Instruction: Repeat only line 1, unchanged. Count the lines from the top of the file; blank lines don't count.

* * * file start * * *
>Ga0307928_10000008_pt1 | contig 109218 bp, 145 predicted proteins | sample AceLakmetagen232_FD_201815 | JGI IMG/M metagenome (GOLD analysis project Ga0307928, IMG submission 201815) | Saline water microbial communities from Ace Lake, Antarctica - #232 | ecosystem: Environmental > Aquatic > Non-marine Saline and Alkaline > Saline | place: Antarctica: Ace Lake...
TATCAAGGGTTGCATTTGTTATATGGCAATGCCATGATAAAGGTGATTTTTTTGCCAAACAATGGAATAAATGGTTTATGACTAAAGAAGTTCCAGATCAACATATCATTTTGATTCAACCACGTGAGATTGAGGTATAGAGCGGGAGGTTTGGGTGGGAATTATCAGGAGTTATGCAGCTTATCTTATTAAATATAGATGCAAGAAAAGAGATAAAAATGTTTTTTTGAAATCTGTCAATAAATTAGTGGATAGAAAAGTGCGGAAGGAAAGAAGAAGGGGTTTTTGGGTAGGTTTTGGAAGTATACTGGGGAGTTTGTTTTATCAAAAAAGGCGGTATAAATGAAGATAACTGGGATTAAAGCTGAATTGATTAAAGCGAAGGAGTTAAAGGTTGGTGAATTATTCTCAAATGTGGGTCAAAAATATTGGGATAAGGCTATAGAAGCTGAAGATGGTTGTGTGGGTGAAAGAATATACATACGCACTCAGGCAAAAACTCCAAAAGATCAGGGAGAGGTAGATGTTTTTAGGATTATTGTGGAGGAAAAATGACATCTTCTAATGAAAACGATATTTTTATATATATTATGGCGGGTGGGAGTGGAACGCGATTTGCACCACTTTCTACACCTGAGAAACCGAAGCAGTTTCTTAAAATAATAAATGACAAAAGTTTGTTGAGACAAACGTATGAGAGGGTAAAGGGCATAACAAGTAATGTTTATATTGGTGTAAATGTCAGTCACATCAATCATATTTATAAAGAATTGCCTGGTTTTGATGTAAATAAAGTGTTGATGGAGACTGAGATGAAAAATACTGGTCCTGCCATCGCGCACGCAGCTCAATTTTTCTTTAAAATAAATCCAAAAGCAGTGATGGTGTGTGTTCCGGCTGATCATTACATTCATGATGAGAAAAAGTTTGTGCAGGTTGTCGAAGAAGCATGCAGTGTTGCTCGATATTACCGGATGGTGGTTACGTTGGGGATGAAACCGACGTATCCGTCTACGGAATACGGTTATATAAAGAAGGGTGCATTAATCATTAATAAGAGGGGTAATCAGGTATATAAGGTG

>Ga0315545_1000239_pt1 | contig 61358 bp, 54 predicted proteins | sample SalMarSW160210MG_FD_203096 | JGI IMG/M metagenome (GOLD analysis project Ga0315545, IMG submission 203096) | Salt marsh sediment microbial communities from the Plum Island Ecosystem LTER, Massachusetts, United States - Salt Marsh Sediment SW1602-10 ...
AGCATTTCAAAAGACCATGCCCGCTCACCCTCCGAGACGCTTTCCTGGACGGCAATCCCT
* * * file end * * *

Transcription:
>Ga0307928_10000008_pt1 | contig 109218 bp, 145 predicted proteins | sample AceLakmetagen232_FD_201815 | JGI IMG/M metagenome (GOLD analysis project Ga0307928, IMG submission 201815) | Saline water microbial communities from Ace Lake, Antarctica - #232 | ecosystem: Environmental > Aquatic > Non-marine Saline and Alkaline > Saline | place: Antarctica: Ace Lake...